Champaign attempts to curb crime



By Alissa Groeninger

The city of Champaign responded to last summer’s increased youth crime by implementing programs to engage youth in the Garden Hills neighborhood and keep them out of trouble.

“Operation Hope in Garden Hills” is a result of the higher crime rate, believed to be from the lack of structured activities, and part of a Champaign City Council goal to improve the overall quality of life in the city.

Becky Restad, Garden Hills Elementary secretary, said she has watched the quality of life for youth in the area decline between the time she raised her children in the neighborhood and now, as she is helping raise her grandchildren.

“As the city started expanding, our parks (started) deteriorating and we don’t have anything to offer our kids anymore,” she said. “They need to revitalize it.”

Adding programs and bringing people back into the Garden Hills neighborhood will provide children with something to do, Restad said. She said she has noticed kids walking on the streets and vandalizing the property. She said she hopes the program will dissolve the negative stigma surrounding the area.

Get The Daily Illini in your inbox!

  • Catch the latest on University of Illinois news, sports, and more. Delivered every weekday.
  • Stay up to date on all things Illini sports. Delivered every Monday.
This site is protected by reCAPTCHA and the Google Privacy Policy and Terms of Service apply.
Thank you for subscribing!

The initiative was designed to benefit Champaign Unit 4 School District students living in the neighborhood, a high crime area bordered by McKinley, Bradley and Mattis streets, said Joan Walls, assistant city manager for community relations.

Walls said neighborhood residents urged the city to take action and provide programming for youth. Although there are no statistics outlining the increased crime in the neighborhood, it is acknowledged by the city, school district and police department that crime is prevalent among the youth.

Previously, there were not enough activities for children, and Council members agreed that structured, career-oriented programs were necessary, Walls said.

“(The city asked) what are some of the unmet (youth) needs in our city, and how do we address them,” Walls added.

The initiative is based on a four-part plan that will provide students with exposure, experience, engagement and education in different school and extracurricular-based programs.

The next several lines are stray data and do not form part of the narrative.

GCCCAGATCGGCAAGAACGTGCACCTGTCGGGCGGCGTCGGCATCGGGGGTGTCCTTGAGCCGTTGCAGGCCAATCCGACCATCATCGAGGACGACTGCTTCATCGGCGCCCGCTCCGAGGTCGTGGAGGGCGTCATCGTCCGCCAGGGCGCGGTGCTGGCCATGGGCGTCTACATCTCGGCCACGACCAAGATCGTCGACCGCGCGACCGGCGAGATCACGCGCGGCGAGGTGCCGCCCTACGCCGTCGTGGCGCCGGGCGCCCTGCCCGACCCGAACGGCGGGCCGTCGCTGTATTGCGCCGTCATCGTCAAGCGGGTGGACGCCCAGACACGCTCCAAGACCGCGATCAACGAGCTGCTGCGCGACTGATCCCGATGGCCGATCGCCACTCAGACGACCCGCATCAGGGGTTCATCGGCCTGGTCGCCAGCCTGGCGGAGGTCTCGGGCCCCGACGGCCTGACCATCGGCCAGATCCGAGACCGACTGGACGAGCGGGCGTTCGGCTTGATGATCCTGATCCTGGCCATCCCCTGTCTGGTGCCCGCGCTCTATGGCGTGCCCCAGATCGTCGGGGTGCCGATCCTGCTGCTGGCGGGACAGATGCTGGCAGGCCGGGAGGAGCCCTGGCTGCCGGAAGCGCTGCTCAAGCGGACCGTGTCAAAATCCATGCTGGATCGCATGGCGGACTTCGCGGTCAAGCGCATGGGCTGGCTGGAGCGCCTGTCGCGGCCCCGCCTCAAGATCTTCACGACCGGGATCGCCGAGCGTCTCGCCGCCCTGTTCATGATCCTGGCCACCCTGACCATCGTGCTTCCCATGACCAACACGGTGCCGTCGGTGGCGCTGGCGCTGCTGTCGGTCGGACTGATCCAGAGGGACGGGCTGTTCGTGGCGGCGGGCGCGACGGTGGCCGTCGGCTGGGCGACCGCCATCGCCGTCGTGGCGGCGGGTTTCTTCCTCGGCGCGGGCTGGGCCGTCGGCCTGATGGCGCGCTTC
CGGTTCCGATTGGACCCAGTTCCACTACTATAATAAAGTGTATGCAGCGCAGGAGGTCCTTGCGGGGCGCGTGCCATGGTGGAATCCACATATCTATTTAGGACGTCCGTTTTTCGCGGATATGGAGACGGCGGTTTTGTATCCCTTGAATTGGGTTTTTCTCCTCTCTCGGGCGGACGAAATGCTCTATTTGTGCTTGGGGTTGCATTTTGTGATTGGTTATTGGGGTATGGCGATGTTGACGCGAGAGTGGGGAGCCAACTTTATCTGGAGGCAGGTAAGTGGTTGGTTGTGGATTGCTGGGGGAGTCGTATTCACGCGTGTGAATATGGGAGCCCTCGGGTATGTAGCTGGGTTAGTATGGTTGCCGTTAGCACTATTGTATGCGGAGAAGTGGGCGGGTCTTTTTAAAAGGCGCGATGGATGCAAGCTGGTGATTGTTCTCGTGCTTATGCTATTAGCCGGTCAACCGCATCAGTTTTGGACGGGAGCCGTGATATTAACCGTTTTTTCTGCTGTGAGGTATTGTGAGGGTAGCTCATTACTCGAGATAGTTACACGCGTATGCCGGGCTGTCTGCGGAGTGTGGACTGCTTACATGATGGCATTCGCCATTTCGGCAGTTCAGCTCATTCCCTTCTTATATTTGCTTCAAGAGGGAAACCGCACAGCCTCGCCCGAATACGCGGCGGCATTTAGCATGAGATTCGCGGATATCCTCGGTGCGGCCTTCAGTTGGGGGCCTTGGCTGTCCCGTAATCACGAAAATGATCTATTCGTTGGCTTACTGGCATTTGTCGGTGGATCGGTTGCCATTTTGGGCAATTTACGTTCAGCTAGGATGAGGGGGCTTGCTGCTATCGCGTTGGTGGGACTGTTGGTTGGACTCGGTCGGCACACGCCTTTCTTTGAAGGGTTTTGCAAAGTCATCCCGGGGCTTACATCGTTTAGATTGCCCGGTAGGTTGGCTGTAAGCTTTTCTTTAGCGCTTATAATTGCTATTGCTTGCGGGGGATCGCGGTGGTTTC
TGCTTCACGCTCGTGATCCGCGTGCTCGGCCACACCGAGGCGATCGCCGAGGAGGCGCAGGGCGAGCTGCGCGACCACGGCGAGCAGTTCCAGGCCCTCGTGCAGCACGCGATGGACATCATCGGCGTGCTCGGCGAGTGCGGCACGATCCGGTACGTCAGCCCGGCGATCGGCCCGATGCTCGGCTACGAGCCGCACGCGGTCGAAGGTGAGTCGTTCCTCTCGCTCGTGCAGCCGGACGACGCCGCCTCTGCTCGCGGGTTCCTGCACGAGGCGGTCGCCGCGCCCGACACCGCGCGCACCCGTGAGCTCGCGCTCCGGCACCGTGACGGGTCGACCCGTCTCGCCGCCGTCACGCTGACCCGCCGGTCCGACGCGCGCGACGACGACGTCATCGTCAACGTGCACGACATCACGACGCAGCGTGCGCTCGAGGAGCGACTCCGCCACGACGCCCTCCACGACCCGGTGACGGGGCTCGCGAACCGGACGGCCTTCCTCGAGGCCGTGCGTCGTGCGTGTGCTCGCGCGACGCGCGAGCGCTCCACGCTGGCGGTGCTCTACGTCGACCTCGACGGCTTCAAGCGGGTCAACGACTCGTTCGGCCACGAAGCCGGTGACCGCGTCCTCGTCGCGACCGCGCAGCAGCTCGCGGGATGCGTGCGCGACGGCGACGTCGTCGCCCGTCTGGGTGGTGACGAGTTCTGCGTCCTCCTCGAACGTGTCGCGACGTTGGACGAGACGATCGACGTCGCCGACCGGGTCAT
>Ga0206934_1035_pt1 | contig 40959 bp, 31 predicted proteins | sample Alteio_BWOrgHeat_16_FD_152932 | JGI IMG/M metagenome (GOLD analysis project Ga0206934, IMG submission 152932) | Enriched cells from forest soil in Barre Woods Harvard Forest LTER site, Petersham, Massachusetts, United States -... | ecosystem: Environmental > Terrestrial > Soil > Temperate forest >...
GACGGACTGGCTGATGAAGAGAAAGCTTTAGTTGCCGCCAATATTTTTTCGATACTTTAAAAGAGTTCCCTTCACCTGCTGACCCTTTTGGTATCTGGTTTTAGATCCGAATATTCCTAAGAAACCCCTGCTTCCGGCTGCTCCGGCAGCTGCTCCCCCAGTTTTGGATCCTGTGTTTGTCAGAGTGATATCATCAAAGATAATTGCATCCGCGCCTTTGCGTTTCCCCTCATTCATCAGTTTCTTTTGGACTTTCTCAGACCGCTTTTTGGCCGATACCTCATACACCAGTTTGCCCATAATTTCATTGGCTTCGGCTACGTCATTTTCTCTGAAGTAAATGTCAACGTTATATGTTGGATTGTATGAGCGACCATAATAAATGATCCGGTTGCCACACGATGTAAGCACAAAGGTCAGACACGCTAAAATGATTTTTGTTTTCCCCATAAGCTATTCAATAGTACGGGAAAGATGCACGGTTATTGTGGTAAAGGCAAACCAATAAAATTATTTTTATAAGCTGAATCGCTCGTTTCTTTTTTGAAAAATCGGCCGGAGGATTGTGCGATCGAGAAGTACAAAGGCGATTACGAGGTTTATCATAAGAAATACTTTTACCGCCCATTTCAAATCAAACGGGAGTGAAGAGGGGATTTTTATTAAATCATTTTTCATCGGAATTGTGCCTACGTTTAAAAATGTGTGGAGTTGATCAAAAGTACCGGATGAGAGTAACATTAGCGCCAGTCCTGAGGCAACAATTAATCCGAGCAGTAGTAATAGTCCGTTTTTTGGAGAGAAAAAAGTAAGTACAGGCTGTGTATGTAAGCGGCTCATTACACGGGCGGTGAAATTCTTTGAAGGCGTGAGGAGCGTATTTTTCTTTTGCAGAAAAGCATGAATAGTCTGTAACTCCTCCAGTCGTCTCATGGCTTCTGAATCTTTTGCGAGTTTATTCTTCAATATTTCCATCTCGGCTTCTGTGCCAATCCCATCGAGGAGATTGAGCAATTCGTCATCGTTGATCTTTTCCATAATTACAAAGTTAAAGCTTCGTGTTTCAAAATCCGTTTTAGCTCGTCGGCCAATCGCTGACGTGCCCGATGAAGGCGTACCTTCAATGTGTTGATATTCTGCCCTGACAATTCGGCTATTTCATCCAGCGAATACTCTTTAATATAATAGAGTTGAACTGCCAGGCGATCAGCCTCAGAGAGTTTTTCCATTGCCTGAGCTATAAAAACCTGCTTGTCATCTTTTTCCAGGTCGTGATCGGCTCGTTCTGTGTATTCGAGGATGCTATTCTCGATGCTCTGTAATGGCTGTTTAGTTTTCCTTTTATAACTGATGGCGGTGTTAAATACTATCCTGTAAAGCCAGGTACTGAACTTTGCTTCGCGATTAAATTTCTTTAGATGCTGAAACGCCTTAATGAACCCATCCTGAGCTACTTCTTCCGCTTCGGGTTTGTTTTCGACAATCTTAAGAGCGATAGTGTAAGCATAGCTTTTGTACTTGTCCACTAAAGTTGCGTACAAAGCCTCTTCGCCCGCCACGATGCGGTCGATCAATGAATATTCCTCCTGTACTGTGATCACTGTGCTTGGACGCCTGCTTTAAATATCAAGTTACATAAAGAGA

Operation Hope will create after-school and summer programs for elementary and middle school students. Beginning this fall, teachers and tutors will dedicate 30 minutes of after-school tutoring time with Garden Hills Elementary School students, and the Champaign Park District will sponsor an hour of physical activities, arts and crafts and games, according to a press release.

Summer recreation programs will be designed to promote a variety of life skills, Walls said.

Programs for high school students focus on, among other aspects, college and career training and community service. College and career placement liaisons will help Garden Hills-area students find jobs and inform them about careers and colleges, according to a press release.

Robin McClain, the district’s attendance improvement and dropout prevention coordinator, said the programs were designed to occupy students’ time in order to prevent them from turning to crime.

“It’s the start of something that is going to be good,” Restad said.

The after-school and summer recreation programs are results of a partnership among the city of Champaign, the Champaign Park District, the Unit 4 Schools, the United Way and Champaign County.

The Champaign Police Department is also planning to have summer programs, which they will produce with the Champaign Park District. The programs have yet to be arranged.

In addition to these programs, the police department provides youth police academies for students every summer, allowing them to understand law enforcement, said Rene Dunn, assistant to the chief of police for community services.

“(Participating in park district or police programs) encourages and promotes family interaction and support,” Walls said.